Rick Kleffel writes, "I spoke with Paolo Bacigalupi (MP3) and A. S. (Amy) King (MP3 about SF, YA and comparing their different methods of composition (MP3) with predictably entertaining and smart results."

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Neil Gaiman: How I learned to stop worrying and love the duplicator machines

To celebrate the release of my new book, Information Doesn't Want to Be Free: Laws for the Internet Age, I've invited some of my favorite creators and thinkers to write about their philosophy on the arts and the Internet. Today, Neil Gaiman, author of the just-published Hansel and Gretel (with Lorenzo Mattotti), has granted kind permission to reproduce his introduction to Information Doesn't Want to Be Free. -Cory Read the rest

Richard Kadrey's Metrophage back in print in signed special edition


Before there was Sandman Slim, there was Richard Kadrey's classic, groundbreaking cyberpunk debut novel Metrophage, a Terry Carr Ace Special (the same line that gave us Neuromancer) -- now it's back in print.

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Alien: The Archive art and photo book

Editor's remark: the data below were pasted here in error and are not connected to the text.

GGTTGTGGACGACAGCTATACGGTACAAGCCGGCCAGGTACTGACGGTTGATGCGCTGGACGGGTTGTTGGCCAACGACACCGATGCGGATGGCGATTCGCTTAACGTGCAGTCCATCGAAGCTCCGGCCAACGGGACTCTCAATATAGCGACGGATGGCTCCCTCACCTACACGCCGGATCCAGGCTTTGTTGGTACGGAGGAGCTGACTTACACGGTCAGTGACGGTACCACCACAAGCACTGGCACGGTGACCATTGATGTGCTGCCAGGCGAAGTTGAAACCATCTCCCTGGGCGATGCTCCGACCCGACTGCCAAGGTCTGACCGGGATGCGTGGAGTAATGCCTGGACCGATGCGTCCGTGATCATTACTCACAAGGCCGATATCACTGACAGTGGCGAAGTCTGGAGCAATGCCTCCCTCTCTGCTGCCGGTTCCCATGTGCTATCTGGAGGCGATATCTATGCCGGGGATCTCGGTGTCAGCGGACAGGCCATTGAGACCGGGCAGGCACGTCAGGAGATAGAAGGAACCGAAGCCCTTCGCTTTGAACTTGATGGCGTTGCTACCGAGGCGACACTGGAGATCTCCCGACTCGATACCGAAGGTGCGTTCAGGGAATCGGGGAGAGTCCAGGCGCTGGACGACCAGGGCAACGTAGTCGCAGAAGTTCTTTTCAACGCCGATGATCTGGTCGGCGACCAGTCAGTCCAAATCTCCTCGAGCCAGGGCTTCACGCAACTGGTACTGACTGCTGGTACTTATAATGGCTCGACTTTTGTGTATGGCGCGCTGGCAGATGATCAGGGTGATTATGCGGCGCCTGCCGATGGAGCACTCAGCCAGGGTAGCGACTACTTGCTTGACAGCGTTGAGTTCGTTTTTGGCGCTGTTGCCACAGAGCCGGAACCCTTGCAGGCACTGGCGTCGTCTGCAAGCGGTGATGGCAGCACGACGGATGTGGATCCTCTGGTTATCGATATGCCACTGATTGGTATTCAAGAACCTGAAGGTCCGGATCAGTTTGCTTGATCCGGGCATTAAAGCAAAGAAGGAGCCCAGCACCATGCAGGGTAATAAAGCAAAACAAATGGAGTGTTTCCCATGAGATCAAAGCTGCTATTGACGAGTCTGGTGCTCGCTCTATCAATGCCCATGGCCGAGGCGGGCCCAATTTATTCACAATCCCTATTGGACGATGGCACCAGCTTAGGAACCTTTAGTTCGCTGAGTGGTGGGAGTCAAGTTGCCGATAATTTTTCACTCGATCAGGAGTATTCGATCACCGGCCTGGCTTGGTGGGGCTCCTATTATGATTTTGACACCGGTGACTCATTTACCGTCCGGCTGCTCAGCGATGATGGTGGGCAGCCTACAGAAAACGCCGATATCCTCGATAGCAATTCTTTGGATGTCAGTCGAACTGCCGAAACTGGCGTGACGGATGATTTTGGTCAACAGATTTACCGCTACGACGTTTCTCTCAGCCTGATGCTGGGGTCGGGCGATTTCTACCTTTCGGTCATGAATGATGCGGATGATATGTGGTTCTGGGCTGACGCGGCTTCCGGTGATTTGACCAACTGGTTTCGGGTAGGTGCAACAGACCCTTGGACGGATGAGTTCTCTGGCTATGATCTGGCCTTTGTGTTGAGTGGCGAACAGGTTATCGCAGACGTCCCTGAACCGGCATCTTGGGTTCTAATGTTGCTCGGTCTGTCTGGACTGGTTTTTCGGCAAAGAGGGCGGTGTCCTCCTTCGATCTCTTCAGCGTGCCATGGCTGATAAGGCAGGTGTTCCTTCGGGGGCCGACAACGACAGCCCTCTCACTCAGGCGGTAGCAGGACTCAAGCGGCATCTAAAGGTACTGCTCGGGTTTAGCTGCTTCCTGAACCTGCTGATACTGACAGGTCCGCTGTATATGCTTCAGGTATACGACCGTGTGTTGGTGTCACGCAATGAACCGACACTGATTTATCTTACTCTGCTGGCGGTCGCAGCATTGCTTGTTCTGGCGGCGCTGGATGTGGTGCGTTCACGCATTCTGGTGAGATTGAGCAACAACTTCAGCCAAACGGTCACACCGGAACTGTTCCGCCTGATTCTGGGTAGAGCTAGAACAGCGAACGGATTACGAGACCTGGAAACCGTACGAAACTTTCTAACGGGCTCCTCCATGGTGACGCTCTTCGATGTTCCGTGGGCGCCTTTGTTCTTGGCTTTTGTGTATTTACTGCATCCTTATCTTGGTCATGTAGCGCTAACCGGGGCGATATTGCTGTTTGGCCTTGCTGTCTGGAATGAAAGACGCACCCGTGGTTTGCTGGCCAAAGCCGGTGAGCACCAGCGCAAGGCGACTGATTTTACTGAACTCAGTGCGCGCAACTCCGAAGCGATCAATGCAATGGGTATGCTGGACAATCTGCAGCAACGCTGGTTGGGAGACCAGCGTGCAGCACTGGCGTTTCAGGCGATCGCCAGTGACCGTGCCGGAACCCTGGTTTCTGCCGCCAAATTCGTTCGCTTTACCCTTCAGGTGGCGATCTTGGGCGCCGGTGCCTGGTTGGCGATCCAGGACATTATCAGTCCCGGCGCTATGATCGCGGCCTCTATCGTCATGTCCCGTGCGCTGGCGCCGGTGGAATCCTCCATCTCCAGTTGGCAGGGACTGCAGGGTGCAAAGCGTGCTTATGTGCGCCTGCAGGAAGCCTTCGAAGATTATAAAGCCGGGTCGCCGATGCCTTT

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See the true origins of the Alien xenomorphs through concept drawings along with plenty of other behind-the-scenes photos, designs, and illustrations in Alien: The Archive, a new hardcover art and photo book.

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Why I wrote fiction about a Rob Ford-inspired mad mayor who settles grudges with knife fights

David Nickle is a horror writer and a working journalist who covered Toronto City Hall during the Rob Ford years, an era in which the two professions effectively merged. Here, Nickle explains the events that led to his new short story collection Knife Fight and Other Struggles, which includes a tale of a larger-than-life mayor who settles interpersonal friction with, well, knife-fights. Read the rest